New asthma and allergy research

(Monday, October 27, 10:30 AM EST)

The use of in-home photography may be a more cost-effective alternative to in-home inspections for identifying asthma and allergy triggers. Researchers from Truman Medical Center and the University of Missouri, Kansas City, MO, selected 50 adult subjects with persistent asthma to take photos of a predetermined list of areas in their home using a disposable camera.

All subjects completed a questionnaire addressing triggers prior to and after taking in-home photos. All film was reviewed with the subjects at the third visit. Subjects then received education on the identified triggers and cost-effective measures to reduce or eliminate exposure. Three of the 50 subjects were randomly selected to receive an in-home assessment by a trained environmental specialist.

Triggers identified by in-home inspection by an environmental specialist were very similar to those identified by the use of a disposable camera. Results suggest in-home photography ($13 cost) may be a cost-effective alternative to professional visual home assessments ($300 to $400 cost).

(Monday, October 27, 2:30 PM EST)
Health-care utilization for children with asthma changes with the seasons, peaking in the fall. Using data from the United Healthcare database, researchers from the University of North Carolina reviewed health-care utilization patterns and asthma medication usage in children aged 2 to 5 years and 6 to 12 years from 2002 to 2004.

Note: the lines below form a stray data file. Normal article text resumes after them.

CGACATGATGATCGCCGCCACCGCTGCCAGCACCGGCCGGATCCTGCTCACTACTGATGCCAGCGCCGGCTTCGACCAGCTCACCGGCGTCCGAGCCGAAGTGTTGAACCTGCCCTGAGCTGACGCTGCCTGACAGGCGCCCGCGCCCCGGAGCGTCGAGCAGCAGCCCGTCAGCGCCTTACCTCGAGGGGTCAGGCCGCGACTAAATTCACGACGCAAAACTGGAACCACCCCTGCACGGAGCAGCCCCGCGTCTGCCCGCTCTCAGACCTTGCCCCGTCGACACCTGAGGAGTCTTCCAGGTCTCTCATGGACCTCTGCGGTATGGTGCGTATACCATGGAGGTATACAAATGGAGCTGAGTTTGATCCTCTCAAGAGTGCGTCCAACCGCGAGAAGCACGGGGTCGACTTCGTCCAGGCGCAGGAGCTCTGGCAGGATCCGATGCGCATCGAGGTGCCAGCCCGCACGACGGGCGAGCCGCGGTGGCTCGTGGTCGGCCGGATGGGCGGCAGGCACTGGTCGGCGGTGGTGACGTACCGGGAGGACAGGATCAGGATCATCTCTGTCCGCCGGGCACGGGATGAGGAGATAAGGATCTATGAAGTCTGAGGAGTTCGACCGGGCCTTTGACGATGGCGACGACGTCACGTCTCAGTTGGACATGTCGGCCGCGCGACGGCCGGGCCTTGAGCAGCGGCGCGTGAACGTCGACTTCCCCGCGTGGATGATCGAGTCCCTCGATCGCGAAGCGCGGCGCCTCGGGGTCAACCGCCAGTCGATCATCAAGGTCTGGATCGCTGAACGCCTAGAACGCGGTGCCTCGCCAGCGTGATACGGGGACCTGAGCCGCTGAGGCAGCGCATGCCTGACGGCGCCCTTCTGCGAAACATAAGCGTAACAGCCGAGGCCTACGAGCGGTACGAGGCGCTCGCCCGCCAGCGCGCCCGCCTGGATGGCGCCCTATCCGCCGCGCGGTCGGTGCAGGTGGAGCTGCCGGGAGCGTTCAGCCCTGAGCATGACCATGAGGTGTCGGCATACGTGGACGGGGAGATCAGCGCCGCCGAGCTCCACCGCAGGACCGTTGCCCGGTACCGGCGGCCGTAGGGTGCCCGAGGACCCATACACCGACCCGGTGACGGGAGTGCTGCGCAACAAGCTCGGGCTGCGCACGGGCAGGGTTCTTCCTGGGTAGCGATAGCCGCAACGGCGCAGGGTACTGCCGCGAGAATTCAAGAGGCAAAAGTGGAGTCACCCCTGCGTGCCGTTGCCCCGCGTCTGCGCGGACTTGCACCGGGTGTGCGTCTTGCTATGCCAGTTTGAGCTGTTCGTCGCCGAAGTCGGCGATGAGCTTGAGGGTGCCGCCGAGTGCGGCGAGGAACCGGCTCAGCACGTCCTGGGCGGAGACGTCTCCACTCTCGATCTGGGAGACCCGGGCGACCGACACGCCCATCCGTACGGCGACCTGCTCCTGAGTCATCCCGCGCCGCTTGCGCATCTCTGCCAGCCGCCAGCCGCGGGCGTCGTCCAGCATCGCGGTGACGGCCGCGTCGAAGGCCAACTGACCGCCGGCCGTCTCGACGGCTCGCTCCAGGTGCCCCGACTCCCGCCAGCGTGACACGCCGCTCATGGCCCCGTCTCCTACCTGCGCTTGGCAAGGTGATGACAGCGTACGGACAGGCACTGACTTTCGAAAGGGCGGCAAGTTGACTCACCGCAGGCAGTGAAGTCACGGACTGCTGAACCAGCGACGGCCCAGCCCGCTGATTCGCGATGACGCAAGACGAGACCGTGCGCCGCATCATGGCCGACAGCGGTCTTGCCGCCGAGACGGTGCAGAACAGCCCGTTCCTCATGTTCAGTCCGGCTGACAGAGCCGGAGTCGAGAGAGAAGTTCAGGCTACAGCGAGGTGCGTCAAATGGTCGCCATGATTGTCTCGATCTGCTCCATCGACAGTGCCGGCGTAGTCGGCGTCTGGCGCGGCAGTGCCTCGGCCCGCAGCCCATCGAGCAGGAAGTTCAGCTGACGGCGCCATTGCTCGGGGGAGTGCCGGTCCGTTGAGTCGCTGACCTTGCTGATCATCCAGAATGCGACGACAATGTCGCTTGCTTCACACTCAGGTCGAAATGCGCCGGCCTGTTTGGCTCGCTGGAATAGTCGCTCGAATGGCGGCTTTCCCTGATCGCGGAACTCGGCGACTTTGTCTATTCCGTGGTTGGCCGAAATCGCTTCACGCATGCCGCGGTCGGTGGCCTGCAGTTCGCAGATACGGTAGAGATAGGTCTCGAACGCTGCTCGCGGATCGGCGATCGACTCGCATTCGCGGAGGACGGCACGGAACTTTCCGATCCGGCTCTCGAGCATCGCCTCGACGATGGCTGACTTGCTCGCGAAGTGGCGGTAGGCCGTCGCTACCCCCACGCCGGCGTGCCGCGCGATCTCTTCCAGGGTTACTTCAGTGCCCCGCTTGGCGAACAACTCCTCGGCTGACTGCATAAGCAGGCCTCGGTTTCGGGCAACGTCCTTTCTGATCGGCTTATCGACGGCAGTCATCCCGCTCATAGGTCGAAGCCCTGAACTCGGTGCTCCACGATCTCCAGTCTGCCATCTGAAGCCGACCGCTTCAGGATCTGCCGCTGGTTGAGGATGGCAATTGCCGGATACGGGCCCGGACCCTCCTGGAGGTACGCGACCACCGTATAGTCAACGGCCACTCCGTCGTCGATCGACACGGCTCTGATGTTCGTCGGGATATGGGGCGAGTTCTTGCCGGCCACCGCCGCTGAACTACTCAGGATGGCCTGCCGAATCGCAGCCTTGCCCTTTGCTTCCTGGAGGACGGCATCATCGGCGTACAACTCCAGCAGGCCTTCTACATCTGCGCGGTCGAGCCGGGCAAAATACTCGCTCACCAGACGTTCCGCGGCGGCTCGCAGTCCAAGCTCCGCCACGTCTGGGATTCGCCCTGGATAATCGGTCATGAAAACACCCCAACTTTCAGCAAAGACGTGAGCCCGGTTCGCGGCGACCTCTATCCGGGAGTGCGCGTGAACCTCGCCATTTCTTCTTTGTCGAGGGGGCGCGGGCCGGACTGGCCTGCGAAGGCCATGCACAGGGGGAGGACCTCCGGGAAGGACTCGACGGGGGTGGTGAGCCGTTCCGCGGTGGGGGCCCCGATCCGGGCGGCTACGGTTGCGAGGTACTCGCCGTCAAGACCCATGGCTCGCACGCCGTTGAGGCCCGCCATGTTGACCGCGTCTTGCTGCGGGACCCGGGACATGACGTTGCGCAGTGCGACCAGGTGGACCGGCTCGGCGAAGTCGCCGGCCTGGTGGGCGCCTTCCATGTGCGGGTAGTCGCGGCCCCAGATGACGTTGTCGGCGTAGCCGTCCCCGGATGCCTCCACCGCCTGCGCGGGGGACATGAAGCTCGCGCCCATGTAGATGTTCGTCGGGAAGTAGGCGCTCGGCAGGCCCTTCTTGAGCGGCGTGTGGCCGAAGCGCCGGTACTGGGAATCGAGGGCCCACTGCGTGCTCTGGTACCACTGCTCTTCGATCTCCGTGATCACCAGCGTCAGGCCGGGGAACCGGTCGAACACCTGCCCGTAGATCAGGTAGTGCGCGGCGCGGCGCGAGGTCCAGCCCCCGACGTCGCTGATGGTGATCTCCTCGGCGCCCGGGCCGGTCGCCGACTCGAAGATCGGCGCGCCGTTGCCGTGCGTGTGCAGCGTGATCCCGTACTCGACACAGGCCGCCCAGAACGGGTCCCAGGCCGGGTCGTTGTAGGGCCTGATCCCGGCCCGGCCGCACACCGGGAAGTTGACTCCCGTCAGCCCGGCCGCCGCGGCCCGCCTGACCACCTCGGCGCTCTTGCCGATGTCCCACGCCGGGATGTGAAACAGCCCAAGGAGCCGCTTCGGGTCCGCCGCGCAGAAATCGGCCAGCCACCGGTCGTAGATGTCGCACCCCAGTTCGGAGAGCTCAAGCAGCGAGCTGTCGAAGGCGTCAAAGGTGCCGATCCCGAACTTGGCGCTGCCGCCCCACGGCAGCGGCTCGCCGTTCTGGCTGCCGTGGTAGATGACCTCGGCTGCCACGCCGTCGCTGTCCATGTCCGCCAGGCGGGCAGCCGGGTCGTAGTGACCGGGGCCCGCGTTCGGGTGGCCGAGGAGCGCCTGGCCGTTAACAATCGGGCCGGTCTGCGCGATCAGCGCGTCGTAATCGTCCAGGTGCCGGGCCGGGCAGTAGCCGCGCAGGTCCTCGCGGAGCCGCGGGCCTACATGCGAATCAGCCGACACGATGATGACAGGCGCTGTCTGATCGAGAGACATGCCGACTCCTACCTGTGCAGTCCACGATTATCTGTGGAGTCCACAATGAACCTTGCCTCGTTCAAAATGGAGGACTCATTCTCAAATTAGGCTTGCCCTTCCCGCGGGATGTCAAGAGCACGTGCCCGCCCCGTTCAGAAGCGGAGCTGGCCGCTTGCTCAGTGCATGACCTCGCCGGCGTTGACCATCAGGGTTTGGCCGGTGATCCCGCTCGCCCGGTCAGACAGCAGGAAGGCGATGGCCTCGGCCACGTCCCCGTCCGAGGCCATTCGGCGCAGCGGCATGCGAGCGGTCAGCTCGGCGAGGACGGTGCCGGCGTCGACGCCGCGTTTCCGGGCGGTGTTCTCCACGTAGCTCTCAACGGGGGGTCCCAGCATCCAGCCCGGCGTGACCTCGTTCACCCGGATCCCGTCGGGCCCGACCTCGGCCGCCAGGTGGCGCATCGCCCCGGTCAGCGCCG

Results showed that health-care utilization was minimal in the summer; however, September consistently served as a point of inflection for health-care utilization for both age groups.

In October and November, peak emergency department visits for the two age groups were approximately 2.4 to 2.8 times higher than in July; outpatient visits were approximately 3.1 to 3.3 times higher; and hospitalizations were approximately 3.7 to 5.6 times higher. Asthma controller and reliever medications claims increased beginning in September and peaked in December. Rates for health-care use and claims for asthma medications also were elevated in February.

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